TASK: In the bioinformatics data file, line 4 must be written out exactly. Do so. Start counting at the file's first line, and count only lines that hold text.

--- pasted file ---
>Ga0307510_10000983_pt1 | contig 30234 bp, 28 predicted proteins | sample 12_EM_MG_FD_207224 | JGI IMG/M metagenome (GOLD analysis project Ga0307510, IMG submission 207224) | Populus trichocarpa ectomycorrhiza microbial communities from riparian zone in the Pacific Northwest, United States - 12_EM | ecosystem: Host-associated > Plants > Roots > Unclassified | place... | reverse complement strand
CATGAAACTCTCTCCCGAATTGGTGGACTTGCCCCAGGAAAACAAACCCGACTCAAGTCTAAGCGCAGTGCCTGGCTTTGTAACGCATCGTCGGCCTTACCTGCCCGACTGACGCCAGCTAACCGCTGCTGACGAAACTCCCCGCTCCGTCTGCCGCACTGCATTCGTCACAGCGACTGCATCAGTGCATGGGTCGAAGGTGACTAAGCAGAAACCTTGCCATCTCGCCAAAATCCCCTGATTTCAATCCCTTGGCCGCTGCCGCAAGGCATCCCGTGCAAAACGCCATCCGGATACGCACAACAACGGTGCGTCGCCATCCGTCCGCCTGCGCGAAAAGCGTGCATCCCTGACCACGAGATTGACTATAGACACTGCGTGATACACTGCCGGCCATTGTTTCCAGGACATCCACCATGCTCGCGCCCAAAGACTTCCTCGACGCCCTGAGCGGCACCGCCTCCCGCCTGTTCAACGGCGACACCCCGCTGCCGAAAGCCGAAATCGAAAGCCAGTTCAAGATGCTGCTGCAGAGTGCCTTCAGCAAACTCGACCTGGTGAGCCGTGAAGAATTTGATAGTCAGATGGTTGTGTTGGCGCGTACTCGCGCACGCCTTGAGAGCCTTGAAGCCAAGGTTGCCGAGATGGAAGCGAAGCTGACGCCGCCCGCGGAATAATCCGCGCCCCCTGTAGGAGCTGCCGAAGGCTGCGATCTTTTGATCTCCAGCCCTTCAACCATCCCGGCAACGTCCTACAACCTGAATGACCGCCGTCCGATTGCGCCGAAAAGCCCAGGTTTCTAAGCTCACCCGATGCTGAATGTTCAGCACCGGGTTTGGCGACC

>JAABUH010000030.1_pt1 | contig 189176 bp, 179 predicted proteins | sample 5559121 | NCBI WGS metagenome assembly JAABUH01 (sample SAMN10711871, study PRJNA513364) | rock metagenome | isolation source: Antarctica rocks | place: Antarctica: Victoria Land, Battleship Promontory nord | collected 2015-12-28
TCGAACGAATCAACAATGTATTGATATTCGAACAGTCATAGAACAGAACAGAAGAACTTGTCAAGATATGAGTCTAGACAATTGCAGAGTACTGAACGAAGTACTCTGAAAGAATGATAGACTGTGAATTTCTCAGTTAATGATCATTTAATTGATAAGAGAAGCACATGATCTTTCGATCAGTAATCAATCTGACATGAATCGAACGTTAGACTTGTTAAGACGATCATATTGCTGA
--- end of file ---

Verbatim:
TCGAACGAATCAACAATGTATTGATATTCGAACAGTCATAGAACAGAACAGAAGAACTTGTCAAGATATGAGTCTAGACAATTGCAGAGTACTGAACGAAGTACTCTGAAAGAATGATAGACTGTGAATTTCTCAGTTAATGATCATTTAATTGATAAGAGAAGCACATGATCTTTCGATCAGTAATCAATCTGACATGAATCGAACGTTAGACTTGTTAAGACGATCATATTGCTGA